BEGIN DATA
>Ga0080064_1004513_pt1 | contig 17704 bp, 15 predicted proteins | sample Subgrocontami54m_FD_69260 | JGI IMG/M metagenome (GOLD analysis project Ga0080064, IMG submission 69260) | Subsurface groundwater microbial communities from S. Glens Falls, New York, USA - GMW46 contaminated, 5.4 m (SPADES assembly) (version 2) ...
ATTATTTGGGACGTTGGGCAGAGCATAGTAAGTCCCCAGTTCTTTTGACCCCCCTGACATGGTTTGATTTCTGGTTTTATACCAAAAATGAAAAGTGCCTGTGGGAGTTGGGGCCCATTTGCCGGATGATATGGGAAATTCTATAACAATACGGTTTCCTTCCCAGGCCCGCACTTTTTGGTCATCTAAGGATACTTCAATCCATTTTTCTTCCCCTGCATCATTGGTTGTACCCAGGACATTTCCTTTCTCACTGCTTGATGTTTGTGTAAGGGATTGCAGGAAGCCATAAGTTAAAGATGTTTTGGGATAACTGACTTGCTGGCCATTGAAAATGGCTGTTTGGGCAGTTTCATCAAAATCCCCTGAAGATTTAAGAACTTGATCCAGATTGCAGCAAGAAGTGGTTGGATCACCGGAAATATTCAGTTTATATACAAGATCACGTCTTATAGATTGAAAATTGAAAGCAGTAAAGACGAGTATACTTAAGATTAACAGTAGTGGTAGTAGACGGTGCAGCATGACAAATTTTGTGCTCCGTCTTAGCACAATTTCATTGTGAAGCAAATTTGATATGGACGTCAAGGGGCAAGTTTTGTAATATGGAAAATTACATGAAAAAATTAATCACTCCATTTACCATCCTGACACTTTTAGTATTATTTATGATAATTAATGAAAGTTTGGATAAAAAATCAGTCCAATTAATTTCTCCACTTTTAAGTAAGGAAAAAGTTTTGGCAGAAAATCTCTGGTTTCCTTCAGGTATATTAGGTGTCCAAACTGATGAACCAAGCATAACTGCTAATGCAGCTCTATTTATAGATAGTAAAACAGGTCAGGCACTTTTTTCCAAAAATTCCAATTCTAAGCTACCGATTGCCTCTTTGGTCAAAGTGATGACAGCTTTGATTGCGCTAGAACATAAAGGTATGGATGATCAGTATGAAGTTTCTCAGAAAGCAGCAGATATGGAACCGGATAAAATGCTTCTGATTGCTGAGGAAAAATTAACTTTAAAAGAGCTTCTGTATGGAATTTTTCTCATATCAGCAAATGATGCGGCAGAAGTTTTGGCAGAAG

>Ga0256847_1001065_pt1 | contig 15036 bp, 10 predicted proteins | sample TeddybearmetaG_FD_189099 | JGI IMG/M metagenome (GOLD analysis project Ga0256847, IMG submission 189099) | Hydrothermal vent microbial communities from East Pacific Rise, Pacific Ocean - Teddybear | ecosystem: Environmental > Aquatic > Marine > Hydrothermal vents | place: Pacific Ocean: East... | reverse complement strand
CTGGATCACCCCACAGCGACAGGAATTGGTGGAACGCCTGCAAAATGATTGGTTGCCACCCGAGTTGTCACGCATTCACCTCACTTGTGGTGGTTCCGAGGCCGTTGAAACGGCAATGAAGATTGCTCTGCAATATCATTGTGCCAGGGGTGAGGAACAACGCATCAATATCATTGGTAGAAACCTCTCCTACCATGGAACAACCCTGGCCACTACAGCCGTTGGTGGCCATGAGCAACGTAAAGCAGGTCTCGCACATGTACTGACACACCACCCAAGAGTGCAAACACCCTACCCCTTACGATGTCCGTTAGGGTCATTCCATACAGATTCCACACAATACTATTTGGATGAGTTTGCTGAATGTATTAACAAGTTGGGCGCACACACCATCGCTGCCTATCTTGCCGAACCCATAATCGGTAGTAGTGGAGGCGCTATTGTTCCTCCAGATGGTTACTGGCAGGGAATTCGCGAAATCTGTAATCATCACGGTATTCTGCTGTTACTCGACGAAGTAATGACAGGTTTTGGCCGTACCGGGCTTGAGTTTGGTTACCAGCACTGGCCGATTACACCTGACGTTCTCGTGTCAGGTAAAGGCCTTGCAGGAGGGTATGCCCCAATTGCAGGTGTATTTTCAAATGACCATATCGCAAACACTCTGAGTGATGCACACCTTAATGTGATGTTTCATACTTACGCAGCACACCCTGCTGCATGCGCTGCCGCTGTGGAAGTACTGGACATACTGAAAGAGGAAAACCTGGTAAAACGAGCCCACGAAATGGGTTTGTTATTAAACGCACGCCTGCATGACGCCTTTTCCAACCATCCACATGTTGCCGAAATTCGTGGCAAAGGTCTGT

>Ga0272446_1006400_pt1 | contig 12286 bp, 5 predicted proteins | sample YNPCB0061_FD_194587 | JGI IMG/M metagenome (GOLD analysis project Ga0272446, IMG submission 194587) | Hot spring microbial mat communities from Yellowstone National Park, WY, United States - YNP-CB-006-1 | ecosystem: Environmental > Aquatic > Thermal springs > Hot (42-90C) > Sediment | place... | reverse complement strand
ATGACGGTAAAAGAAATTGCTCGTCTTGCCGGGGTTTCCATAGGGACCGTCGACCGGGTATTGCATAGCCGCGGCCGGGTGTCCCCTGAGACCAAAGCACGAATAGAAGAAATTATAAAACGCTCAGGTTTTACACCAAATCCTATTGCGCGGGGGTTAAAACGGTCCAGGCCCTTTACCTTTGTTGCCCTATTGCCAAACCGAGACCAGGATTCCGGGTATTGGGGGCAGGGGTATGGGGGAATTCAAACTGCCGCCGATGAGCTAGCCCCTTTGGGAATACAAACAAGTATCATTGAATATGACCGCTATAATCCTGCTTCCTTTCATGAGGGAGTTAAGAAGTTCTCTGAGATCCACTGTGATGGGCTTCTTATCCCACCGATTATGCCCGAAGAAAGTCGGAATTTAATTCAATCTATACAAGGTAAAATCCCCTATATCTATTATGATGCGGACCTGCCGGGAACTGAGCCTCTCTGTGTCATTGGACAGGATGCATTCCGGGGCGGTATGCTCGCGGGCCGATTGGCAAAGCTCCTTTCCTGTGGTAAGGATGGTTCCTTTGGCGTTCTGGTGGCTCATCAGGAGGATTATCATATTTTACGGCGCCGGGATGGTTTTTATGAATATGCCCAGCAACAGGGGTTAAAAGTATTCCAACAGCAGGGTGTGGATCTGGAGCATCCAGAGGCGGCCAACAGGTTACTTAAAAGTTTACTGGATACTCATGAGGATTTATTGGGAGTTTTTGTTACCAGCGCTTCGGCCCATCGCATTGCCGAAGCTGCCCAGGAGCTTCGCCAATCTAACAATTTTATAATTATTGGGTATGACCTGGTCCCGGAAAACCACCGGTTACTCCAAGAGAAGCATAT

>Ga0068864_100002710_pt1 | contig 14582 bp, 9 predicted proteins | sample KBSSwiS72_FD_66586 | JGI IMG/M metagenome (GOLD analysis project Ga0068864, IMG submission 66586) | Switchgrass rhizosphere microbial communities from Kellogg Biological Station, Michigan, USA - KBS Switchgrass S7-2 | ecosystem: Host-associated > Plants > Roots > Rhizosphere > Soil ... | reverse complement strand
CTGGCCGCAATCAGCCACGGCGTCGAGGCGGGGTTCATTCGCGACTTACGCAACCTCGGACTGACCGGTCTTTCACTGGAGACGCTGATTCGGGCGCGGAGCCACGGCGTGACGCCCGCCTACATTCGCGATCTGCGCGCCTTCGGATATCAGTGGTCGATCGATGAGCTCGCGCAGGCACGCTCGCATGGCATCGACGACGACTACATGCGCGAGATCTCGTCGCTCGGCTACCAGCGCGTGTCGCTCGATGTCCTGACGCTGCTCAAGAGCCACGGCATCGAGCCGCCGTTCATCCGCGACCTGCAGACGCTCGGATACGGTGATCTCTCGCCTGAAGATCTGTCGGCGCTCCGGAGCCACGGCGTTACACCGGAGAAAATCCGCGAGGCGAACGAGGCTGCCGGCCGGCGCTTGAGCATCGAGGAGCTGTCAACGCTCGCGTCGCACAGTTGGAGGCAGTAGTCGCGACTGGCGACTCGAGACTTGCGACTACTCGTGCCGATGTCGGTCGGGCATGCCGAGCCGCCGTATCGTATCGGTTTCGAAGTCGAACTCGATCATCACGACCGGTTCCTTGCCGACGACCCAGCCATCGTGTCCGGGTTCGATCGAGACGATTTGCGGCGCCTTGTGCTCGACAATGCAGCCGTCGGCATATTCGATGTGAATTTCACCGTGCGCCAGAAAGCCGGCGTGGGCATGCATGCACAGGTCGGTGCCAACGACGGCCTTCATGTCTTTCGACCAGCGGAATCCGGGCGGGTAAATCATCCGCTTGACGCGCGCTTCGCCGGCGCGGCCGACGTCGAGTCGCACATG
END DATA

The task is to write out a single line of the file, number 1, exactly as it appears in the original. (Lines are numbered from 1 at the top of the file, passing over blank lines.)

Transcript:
>Ga0080064_1004513_pt1 | contig 17704 bp, 15 predicted proteins | sample Subgrocontami54m_FD_69260 | JGI IMG/M metagenome (GOLD analysis project Ga0080064, IMG submission 69260) | Subsurface groundwater microbial communities from S. Glens Falls, New York, USA - GMW46 contaminated, 5.4 m (SPADES assembly) (version 2) ...